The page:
Since eight Lexington schools started piloting the Test to Stay in School option Sept. 27, 443 students have been tested for COVID-19 and only four have tested positive, district officials said.
“That has made it possible for the vast majority of participating students to stay in school rather than quarantine at home,” Fayette County Superintendent Demetrus Liggins said. “As we see a need at schools in addition to our pilot sites, we may expand the availability of the test-to-stay option at other schools on a case-by-case basis.
“One of my top priorities is ensuring our students are able to attend school in-person and we will keep doing what works,” Liggins said in a Tuesday night letter to families.
Thousands of students have been quarantined this school year after being exposed to coronavirus. To reduce the amount of school time missed by students in quarantine, the school district has been piloting an optional program called “Test to Stay in School.”
The program allows students who are exposed to the coronavirus while in school-related settings to continue to attend school if they are not experiencing symptoms of COVID-19 and they test negative during free on-campus testing before school on Mondays, Wednesdays and Fridays. The program is not available for students who are exposed to the virus outside school settings.
The district piloted this approach at five elementary schools and three middle schools in Lexington beginning Sept. 27 in partnership with the U.S. Centers for Disease Control and Prevention, the Kentucky Department of Health and the Lexington-Fayette County Health Department.
Officials from those agencies are analyzing data from the pilot to help district officials determine whether to expand it to other schools.
The schools in the pilot program are Breckinridge, Clays Mill, Dixie, James Lane Allen and Julius Marks elementary schools and Crawford, Jessie Clark and Morton middle schools.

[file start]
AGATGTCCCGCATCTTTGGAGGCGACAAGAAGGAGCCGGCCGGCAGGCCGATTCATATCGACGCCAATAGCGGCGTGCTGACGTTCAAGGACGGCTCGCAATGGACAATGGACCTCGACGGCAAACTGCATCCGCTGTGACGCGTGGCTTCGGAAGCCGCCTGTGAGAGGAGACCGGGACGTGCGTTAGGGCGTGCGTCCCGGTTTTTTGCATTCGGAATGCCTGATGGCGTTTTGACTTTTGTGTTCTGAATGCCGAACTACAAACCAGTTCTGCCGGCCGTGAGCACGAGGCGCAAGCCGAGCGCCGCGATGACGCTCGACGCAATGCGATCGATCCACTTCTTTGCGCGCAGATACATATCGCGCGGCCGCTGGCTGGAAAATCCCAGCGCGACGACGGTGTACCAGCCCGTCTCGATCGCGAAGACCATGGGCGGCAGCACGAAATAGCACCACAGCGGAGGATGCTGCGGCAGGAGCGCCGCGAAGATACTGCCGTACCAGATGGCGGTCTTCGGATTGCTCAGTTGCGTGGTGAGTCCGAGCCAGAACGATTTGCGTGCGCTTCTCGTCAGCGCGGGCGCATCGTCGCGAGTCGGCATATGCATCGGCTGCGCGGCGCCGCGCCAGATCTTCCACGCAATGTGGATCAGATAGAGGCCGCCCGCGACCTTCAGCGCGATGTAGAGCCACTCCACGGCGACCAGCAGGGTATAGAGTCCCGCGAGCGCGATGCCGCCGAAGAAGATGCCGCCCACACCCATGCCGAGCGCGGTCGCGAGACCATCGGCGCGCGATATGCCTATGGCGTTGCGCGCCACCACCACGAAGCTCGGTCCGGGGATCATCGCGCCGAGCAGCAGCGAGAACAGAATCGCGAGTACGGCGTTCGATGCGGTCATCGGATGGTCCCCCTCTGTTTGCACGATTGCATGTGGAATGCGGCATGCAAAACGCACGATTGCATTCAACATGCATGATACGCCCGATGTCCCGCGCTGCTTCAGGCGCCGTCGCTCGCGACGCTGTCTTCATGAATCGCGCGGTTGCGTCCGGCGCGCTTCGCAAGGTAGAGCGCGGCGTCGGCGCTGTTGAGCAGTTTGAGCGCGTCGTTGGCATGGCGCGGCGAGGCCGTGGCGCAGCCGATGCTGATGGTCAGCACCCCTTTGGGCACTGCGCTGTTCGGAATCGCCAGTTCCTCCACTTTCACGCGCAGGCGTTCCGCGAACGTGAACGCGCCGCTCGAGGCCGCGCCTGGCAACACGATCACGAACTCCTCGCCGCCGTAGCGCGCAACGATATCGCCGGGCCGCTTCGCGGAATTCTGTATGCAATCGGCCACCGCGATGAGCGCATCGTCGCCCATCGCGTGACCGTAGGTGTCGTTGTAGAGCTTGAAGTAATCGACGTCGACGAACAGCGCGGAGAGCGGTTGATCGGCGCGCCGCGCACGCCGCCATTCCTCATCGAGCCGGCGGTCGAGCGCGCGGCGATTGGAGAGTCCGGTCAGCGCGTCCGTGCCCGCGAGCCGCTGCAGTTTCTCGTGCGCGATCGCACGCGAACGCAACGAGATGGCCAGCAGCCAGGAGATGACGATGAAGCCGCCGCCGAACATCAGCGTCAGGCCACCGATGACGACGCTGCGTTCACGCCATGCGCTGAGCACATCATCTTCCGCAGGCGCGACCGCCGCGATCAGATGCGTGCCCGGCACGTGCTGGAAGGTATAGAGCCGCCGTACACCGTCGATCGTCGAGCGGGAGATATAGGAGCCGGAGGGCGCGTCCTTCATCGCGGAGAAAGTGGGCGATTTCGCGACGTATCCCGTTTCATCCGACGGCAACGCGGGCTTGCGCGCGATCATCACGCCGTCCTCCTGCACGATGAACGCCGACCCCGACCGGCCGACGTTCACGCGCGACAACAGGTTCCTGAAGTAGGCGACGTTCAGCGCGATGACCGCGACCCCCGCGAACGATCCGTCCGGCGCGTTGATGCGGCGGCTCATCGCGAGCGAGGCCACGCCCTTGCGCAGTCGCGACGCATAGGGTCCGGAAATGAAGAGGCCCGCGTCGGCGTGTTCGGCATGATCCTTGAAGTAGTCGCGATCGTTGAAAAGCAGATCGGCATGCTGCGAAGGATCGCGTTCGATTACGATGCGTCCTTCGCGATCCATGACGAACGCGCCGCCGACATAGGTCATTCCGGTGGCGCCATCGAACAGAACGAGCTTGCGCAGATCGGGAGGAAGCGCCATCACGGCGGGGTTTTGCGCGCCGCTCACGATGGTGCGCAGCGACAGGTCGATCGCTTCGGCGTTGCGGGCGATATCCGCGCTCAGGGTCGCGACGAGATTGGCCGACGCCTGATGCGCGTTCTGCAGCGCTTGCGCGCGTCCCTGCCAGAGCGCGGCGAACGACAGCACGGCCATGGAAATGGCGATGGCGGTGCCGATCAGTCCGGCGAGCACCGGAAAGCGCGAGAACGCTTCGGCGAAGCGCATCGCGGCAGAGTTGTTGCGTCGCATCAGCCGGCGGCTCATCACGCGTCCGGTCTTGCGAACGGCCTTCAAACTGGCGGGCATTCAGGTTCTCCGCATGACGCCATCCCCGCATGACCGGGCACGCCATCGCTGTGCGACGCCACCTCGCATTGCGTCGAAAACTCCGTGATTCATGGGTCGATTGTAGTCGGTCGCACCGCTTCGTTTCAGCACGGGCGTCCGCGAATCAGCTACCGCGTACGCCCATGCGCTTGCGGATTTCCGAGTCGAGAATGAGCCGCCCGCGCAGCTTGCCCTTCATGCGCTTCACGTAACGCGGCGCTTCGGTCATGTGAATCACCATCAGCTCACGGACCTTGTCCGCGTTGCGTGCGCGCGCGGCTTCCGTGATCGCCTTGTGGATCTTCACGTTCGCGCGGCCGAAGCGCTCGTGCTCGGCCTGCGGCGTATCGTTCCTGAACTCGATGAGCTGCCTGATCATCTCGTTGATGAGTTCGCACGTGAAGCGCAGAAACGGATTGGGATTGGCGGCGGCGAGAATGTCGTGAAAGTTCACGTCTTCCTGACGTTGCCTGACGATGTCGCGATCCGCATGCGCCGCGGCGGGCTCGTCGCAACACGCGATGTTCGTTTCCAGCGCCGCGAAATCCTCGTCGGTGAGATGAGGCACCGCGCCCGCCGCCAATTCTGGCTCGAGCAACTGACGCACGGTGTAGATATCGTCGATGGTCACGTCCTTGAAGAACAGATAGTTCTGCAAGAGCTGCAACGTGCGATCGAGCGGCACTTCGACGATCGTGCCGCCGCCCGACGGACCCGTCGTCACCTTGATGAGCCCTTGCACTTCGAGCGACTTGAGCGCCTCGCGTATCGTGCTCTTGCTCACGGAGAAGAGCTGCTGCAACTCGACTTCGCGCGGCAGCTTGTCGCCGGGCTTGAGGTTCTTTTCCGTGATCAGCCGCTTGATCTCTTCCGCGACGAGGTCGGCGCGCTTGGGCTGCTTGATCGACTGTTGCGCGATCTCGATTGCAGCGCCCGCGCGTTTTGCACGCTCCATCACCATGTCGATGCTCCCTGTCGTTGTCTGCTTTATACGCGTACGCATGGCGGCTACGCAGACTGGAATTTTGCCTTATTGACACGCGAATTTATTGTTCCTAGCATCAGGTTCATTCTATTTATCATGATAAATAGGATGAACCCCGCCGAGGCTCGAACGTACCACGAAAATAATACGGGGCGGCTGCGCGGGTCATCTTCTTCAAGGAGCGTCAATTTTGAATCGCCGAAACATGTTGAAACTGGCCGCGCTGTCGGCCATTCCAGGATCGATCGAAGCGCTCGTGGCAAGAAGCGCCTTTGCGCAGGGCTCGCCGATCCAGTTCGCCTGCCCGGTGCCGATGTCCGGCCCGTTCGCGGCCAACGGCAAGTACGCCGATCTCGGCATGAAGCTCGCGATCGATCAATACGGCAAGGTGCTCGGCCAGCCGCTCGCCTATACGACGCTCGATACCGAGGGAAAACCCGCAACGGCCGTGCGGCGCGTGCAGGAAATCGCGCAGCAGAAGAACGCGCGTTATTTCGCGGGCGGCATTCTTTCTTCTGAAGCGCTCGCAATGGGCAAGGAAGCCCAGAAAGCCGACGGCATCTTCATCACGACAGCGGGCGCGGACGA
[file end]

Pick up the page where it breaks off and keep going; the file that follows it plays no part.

Families at pilot sites may begin receiving phone calls from CDC scientists this week as part of the review of the program, district officials said.
“We continue to be encouraged by the decreasing number of COVID-19 cases in our community and are excited to see that the number of students and staff testing positive for the virus or needing to quarantine is falling as well,” Liggins said.
During a meeting with the Lexington-Fayette County Health Department Tuesday morning, Health Commissioner Kraig Humbaugh encouraged district officials to remain vigilant about the layered health and safety precautions.
The measures in place, including masking, are helping minimize the potential spread of COVID-19 in schools, Humbaugh told district officials.
Humbaugh said the rolling seven-day average of new cases in Fayette County overall was 58 on Tuesday.
The case and quarantine totals from the Fayette County Public Schools, which has roughly 42,000 students and 8,000 employees, for Oct. 19 to Oct. 25, includes 87 new student cases, 11 new staff cases, 256 new student quarantines and one new staff quarantine.
As of Oct. 26, 289 students and 5 employees were in quarantine.
At the Tuesday Fayette County Public Schools Core COVID-19 Team meeting, an update on transportation and child nutrition staffing showed that applications are still being accepted, but the district has made significant headway on recruiting bus drivers and child nutrition employees. There are 21 people with permits currently training on the buses and an additional 24 studying for their permits.
Fayette County child nutrition staff are monitoring product shortages that have impacted school cafeterias nationwide.
“Students and families may see menu changes or substitutions if certain ingredients are in short supply, at this time we do not anticipate any shortage of food for our students,” the letter to families said.
District officials are closely watching developments on the approval of Pfizer-BioNTech’s coronavirus vaccine for 5- to 11-year-old children.
Once the Food and Drug Administration and Centers for Disease Control and Prevention take action, district officials will work with local and state health experts.